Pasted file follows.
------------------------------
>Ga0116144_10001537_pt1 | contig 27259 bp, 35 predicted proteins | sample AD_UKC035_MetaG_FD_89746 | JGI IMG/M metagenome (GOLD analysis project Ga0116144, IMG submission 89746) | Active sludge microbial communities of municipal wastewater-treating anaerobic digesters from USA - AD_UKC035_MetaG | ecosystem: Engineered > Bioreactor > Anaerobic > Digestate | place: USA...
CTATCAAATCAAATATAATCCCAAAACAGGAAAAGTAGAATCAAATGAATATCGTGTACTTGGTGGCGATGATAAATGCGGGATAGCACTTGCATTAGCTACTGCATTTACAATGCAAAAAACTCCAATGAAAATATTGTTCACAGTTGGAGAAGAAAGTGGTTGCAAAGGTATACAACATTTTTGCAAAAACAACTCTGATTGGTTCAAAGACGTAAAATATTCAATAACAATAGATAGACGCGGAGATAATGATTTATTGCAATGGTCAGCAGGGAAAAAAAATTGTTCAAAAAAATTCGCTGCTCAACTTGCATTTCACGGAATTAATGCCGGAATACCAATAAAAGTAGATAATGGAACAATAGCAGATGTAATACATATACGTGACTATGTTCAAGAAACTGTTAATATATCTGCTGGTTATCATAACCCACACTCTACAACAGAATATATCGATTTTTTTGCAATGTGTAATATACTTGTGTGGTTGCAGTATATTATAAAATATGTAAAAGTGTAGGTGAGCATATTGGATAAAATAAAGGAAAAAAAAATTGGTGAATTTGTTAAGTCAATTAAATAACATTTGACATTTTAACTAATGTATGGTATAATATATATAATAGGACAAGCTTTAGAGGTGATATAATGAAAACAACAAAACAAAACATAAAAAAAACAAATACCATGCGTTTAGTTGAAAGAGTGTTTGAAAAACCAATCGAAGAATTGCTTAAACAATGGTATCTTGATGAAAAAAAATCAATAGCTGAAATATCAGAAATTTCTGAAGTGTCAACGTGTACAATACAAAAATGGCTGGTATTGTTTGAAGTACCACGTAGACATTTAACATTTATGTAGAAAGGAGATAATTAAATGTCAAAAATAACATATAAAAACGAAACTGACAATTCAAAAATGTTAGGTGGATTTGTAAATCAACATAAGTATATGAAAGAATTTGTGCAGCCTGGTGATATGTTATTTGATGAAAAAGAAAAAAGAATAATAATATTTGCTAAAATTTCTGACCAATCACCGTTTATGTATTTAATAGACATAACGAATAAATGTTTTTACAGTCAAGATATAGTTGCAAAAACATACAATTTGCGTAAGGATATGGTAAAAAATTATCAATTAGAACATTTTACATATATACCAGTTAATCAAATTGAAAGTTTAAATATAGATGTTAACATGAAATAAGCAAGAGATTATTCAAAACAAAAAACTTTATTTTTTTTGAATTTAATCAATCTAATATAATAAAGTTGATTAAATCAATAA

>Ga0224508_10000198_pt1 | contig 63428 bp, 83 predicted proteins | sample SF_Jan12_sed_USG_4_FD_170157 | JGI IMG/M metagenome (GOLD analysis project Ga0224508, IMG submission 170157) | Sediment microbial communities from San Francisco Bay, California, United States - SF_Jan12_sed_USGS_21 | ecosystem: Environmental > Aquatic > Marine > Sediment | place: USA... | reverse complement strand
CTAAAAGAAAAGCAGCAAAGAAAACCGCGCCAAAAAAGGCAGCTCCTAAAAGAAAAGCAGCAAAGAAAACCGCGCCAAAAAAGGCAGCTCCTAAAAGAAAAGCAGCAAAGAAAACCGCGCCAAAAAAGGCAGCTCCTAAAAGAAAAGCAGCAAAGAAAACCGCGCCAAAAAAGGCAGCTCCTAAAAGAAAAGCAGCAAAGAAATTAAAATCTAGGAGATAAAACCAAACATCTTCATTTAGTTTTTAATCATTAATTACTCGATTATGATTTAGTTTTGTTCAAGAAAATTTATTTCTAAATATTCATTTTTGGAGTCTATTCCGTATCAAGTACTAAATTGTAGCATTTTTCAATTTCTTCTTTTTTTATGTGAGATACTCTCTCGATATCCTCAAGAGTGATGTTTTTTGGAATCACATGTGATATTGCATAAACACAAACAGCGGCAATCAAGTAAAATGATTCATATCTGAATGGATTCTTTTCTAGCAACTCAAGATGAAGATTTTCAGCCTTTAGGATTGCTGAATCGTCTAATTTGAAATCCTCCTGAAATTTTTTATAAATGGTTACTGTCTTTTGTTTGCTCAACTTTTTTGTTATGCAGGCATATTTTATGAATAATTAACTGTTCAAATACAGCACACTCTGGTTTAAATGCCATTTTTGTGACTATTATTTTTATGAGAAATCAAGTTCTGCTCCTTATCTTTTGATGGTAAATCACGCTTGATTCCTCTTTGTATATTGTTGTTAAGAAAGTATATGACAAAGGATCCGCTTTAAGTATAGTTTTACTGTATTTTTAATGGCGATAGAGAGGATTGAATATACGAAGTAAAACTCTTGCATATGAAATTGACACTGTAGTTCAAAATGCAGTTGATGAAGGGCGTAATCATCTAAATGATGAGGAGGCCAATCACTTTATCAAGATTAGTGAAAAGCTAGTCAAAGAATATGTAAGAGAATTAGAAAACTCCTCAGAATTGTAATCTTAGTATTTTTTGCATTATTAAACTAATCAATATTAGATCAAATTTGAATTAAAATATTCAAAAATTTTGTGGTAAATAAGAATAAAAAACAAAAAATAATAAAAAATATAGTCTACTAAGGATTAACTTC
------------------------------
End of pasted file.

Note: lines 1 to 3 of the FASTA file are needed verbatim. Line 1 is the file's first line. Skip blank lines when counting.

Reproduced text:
>Ga0116144_10001537_pt1 | contig 27259 bp, 35 predicted proteins | sample AD_UKC035_MetaG_FD_89746 | JGI IMG/M metagenome (GOLD analysis project Ga0116144, IMG submission 89746) | Active sludge microbial communities of municipal wastewater-treating anaerobic digesters from USA - AD_UKC035_MetaG | ecosystem: Engineered > Bioreactor > Anaerobic > Digestate | place: USA...
CTATCAAATCAAATATAATCCCAAAACAGGAAAAGTAGAATCAAATGAATATCGTGTACTTGGTGGCGATGATAAATGCGGGATAGCACTTGCATTAGCTACTGCATTTACAATGCAAAAAACTCCAATGAAAATATTGTTCACAGTTGGAGAAGAAAGTGGTTGCAAAGGTATACAACATTTTTGCAAAAACAACTCTGATTGGTTCAAAGACGTAAAATATTCAATAACAATAGATAGACGCGGAGATAATGATTTATTGCAATGGTCAGCAGGGAAAAAAAATTGTTCAAAAAAATTCGCTGCTCAACTTGCATTTCACGGAATTAATGCCGGAATACCAATAAAAGTAGATAATGGAACAATAGCAGATGTAATACATATACGTGACTATGTTCAAGAAACTGTTAATATATCTGCTGGTTATCATAACCCACACTCTACAACAGAATATATCGATTTTTTTGCAATGTGTAATATACTTGTGTGGTTGCAGTATATTATAAAATATGTAAAAGTGTAGGTGAGCATATTGGATAAAATAAAGGAAAAAAAAATTGGTGAATTTGTTAAGTCAATTAAATAACATTTGACATTTTAACTAATGTATGGTATAATATATATAATAGGACAAGCTTTAGAGGTGATATAATGAAAACAACAAAACAAAACATAAAAAAAACAAATACCATGCGTTTAGTTGAAAGAGTGTTTGAAAAACCAATCGAAGAATTGCTTAAACAATGGTATCTTGATGAAAAAAAATCAATAGCTGAAATATCAGAAATTTCTGAAGTGTCAACGTGTACAATACAAAAATGGCTGGTATTGTTTGAAGTACCACGTAGACATTTAACATTTATGTAGAAAGGAGATAATTAAATGTCAAAAATAACATATAAAAACGAAACTGACAATTCAAAAATGTTAGGTGGATTTGTAAATCAACATAAGTATATGAAAGAATTTGTGCAGCCTGGTGATATGTTATTTGATGAAAAAGAAAAAAGAATAATAATATTTGCTAAAATTTCTGACCAATCACCGTTTATGTATTTAATAGACATAACGAATAAATGTTTTTACAGTCAAGATATAGTTGCAAAAACATACAATTTGCGTAAGGATATGGTAAAAAATTATCAATTAGAACATTTTACATATATACCAGTTAATCAAATTGAAAGTTTAAATATAGATGTTAACATGAAATAAGCAAGAGATTATTCAAAACAAAAAACTTTATTTTTTTTGAATTTAATCAATCTAATATAATAAAGTTGATTAAATCAATAA

>Ga0224508_10000198_pt1 | contig 63428 bp, 83 predicted proteins | sample SF_Jan12_sed_USG_4_FD_170157 | JGI IMG/M metagenome (GOLD analysis project Ga0224508, IMG submission 170157) | Sediment microbial communities from San Francisco Bay, California, United States - SF_Jan12_sed_USGS_21 | ecosystem: Environmental > Aquatic > Marine > Sediment | place: USA... | reverse complement strand